Are black holes truly black? A new laboratory experiment points toward “no.”
Using a simulated black hole made from soundwaves, scientists have observed a phenomenon known as Hawking radiation: a faint energy emission that, in theory, is created right at the edge of a black hole’s event horizon, or the point beyond which even light cannot escape.
If Hawking radiation comes from astrophysical black holes (not just those created in a lab), it would mean these objects are not entirely dark. It could also help scientists solve a paradox posed by black holes, and perhaps shed light on one of the most significant problems facing modern physics.
Black holes are strange regions where gravity is strong enough to bend light, warp space and distort time
Jeff Steinhauer, an experimental physicist at the Technion — Israel Institute of Technology in Israel, and lead author on the new study, told Space.com.
According to Steinhauer, earlier calculations by cosmologist Stephen Hawking (who came up with the theory that bears his name) combined the theories of quantum physics and gravity. The current experiment tests those calculations, providing the first strong evidence that they are correct, Steinhauer said.
“A black hole is a testing ground for the laws of physics,” Steinhauer said.
Swimming against the current
There’s a tricky concept in physics that says that pairs of particles constantly blink into existence throughout space. One is a particle of normal matter and the other is its exact opposite, or antiparticle, so the two annihilate one another, and there’s no change to the universe’s energy balance sheet. These are called virtual particles. When this happens near the edge, or event horizon, of a black hole, the particles can avoid complete destruction; one can fall inside while the other escapes.
But observing such interactions in nature has remained difficult, the Hawking radiation around a black hole (if it exists) is so faint that it can’t be seen from Earth around known black holes (most of which are very far away). In addition to the distance, the Hawking radiation is likely overwhelmed by radiation from other sources, Steinhauer said.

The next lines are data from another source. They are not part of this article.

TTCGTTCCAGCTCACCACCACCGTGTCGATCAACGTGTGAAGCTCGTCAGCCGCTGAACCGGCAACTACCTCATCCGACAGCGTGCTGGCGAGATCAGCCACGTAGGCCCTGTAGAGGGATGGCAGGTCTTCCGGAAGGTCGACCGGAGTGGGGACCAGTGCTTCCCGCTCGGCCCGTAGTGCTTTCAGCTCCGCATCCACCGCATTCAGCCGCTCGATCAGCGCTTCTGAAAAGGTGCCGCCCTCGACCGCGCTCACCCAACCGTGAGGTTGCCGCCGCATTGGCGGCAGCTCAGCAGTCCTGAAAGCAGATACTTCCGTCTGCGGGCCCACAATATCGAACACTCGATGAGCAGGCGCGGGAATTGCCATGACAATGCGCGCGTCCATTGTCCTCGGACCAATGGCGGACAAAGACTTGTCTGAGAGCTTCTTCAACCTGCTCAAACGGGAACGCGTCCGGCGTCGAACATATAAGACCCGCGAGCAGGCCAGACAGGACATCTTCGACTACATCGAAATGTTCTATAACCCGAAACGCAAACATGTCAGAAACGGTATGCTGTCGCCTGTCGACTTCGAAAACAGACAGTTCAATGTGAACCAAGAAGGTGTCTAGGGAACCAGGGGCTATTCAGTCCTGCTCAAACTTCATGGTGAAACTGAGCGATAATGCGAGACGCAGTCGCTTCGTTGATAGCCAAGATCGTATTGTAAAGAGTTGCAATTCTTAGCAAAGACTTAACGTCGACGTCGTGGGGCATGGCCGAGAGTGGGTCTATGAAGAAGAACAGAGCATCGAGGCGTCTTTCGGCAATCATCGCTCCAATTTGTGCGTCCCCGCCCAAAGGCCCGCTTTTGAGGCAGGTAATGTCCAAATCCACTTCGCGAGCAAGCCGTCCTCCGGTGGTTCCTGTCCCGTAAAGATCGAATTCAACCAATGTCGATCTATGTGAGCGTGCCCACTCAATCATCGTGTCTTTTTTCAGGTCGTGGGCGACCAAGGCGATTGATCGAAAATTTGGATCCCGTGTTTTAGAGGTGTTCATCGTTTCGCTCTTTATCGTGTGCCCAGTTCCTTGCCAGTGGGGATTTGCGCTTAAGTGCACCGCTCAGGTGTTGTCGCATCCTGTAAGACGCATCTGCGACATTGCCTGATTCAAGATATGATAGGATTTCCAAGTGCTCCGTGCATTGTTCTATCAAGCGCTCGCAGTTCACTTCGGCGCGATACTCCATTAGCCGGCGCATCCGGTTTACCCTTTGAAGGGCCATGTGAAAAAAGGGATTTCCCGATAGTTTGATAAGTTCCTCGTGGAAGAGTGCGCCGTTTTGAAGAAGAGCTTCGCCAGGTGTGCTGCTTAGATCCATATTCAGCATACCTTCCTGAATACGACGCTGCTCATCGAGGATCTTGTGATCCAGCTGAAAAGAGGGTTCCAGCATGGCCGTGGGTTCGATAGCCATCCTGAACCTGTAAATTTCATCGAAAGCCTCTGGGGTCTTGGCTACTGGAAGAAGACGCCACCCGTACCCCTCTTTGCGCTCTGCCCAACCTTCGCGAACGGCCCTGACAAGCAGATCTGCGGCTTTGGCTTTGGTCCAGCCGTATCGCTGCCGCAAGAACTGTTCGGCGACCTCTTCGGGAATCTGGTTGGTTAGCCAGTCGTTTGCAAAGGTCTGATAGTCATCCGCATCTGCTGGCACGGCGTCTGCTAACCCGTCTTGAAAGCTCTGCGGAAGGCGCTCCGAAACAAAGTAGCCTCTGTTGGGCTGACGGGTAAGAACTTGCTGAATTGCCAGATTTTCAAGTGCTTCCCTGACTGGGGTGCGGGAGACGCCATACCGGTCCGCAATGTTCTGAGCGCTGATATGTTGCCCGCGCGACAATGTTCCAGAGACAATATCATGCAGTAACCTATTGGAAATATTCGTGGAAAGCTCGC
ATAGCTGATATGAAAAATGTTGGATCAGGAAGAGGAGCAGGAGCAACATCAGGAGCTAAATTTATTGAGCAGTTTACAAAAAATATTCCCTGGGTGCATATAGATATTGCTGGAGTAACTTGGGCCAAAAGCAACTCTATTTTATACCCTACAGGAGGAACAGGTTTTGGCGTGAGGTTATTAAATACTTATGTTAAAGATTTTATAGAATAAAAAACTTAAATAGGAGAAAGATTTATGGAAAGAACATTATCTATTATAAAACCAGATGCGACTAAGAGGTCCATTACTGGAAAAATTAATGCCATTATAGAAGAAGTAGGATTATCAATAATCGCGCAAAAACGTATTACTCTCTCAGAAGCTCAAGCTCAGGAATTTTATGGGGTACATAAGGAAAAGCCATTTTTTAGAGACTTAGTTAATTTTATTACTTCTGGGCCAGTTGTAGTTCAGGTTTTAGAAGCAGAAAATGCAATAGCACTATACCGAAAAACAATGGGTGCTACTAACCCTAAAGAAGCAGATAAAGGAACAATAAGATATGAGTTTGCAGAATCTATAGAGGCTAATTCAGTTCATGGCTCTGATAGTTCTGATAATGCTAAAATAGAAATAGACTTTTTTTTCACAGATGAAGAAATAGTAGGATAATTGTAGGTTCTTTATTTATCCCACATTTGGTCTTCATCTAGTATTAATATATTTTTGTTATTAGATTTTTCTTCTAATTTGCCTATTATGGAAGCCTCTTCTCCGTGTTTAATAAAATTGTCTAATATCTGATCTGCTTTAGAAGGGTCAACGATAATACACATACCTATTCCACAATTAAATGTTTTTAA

“It makes it seemingly almost impossible to see this very slight radiation coming from the black hole,” he said.
The same problem applies in a laboratory, where any heat can create background radiation that overwhelms the lab-produced Hawking radiation. To eliminate that problem, Steinhauer’s experiment ran at less than a billionth of a degree above absolute zero.
In the analogue black hole, a line of cold rubidium atoms stream from a laser to create a form of matter known as a Bose-Einstein condensate. The cold gas flows faster than the speed of sound in one direction, so that a sound wave trying to go against the flow can’t manage to move forward. In this respect, the slower moving sound wave is like a particle trying to escape from a black hole.
“It’s like trying to swim against the river,” Steinhauer said. “If the river is going faster than you can swim, you go backwards, even though you feel like you’re going forward.”
The upstream attempt is analogous to light in a black hole trying to escape, he said. Sound waves trying to move forward instead fall backward. If two virtual particles were created near the edge of the event horizon, one particle could be consumed by the black hole (the fast-moving stream), while the other escapes, avoiding destruction. The escaping particles are called Hawking radiation.
A method of creating a black hole using sound waves was proposed in 1981, and since then scientists have struggled to simulate Hawking radiation in the lab. Two years ago, Steinhauer performed an experiment that measured Hawking radiation after something was deliberately crashed into the event horizon of the analogue black hole. This new experiment took more of a wait-and-see stance, waiting for the particle-antiparticle pair to appear without external stimulation, more like what happens in the depths of space.
Just as Hawking theorized, the simulated black hole spit out the predicted particles, a sign of Hawking radiation.
“What I saw suggests that a real black hole might emit something,” Steinhauer said.
The new finding also has larger implications for the field of physics, he said. One of the biggest mysteries in physics is why Einstein’s theory of gravity (which describes large-scale interactions in the universe) doesn’t seem to be compatible with quantum mechanics (which describes very small-scale interactions).
“Combining gravity with quantum physics is one of the main goals of physics today,” Steinhauer said. “Hawking made the first steps toward that.”
The simulated black hole tested Hawking’s equations.
“His calculations predicted there should be light from a black hole,” Steinhauer said. “It turns out his calculations were correct.”
One intriguing result of the artificial black hole involved insight into the information paradox. According to Einstein’s theory of general relativity, everything that crosses the event horizon of a black hole is consumed, including information. As the escaping particle steals energy from a black hole, the massive object can shrink over time, eventually evaporating into nothing. Of course, this assumes it has stopped consuming nearby material and thus isn’t putting on new weight. Theoretically, a black hole can shrink into nothing, taking with it the information carried by or about the particles it consumed.